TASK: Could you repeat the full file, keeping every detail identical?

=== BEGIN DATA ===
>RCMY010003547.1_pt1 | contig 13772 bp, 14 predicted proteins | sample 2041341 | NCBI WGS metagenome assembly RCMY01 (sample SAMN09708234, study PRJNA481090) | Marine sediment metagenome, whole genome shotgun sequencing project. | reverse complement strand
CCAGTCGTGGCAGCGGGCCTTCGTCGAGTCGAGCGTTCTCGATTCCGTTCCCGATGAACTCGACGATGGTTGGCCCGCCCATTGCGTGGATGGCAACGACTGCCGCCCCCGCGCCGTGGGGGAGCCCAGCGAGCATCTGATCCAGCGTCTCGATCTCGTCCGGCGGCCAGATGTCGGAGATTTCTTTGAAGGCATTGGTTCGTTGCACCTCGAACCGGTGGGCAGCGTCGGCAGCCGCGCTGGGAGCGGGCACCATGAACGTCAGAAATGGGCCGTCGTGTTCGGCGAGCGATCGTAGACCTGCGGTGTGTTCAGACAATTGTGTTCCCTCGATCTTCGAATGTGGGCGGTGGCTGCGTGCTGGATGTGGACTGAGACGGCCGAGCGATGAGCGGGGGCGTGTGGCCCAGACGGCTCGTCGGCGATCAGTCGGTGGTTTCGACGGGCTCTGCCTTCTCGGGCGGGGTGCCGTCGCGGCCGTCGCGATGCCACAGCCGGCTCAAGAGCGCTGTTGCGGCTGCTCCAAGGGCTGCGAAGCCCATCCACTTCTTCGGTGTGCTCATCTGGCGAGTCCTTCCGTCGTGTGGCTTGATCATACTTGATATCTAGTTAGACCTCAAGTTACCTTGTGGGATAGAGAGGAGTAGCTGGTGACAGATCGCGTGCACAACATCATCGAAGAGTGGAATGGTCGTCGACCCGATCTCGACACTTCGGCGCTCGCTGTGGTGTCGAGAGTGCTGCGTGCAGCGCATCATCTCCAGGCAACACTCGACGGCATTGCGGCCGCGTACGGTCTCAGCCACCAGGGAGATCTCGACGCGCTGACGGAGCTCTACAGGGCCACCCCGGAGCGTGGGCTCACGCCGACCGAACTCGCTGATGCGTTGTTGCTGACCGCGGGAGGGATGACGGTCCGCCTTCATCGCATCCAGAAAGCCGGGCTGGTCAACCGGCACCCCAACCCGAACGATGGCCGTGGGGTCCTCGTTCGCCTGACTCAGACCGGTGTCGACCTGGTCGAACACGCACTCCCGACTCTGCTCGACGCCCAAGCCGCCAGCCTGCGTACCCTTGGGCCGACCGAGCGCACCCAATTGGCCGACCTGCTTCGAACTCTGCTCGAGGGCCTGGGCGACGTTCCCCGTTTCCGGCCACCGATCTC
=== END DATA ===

>RCMY010003547.1_pt1 | contig 13772 bp, 14 predicted proteins | sample 2041341 | NCBI WGS metagenome assembly RCMY01 (sample SAMN09708234, study PRJNA481090) | Marine sediment metagenome, whole genome shotgun sequencing project. | reverse complement strand
CCAGTCGTGGCAGCGGGCCTTCGTCGAGTCGAGCGTTCTCGATTCCGTTCCCGATGAACTCGACGATGGTTGGCCCGCCCATTGCGTGGATGGCAACGACTGCCGCCCCCGCGCCGTGGGGGAGCCCAGCGAGCATCTGATCCAGCGTCTCGATCTCGTCCGGCGGCCAGATGTCGGAGATTTCTTTGAAGGCATTGGTTCGTTGCACCTCGAACCGGTGGGCAGCGTCGGCAGCCGCGCTGGGAGCGGGCACCATGAACGTCAGAAATGGGCCGTCGTGTTCGGCGAGCGATCGTAGACCTGCGGTGTGTTCAGACAATTGTGTTCCCTCGATCTTCGAATGTGGGCGGTGGCTGCGTGCTGGATGTGGACTGAGACGGCCGAGCGATGAGCGGGGGCGTGTGGCCCAGACGGCTCGTCGGCGATCAGTCGGTGGTTTCGACGGGCTCTGCCTTCTCGGGCGGGGTGCCGTCGCGGCCGTCGCGATGCCACAGCCGGCTCAAGAGCGCTGTTGCGGCTGCTCCAAGGGCTGCGAAGCCCATCCACTTCTTCGGTGTGCTCATCTGGCGAGTCCTTCCGTCGTGTGGCTTGATCATACTTGATATCTAGTTAGACCTCAAGTTACCTTGTGGGATAGAGAGGAGTAGCTGGTGACAGATCGCGTGCACAACATCATCGAAGAGTGGAATGGTCGTCGACCCGATCTCGACACTTCGGCGCTCGCTGTGGTGTCGAGAGTGCTGCGTGCAGCGCATCATCTCCAGGCAACACTCGACGGCATTGCGGCCGCGTACGGTCTCAGCCACCAGGGAGATCTCGACGCGCTGACGGAGCTCTACAGGGCCACCCCGGAGCGTGGGCTCACGCCGACCGAACTCGCTGATGCGTTGTTGCTGACCGCGGGAGGGATGACGGTCCGCCTTCATCGCATCCAGAAAGCCGGGCTGGTCAACCGGCACCCCAACCCGAACGATGGCCGTGGGGTCCTCGTTCGCCTGACTCAGACCGGTGTCGACCTGGTCGAACACGCACTCCCGACTCTGCTCGACGCCCAAGCCGCCAGCCTGCGTACCCTTGGGCCGACCGAGCGCACCCAATTGGCCGACCTGCTTCGAACTCTGCTCGAGGGCCTGGGCGACGTTCCCCGTTTCCGGCCACCGATCTC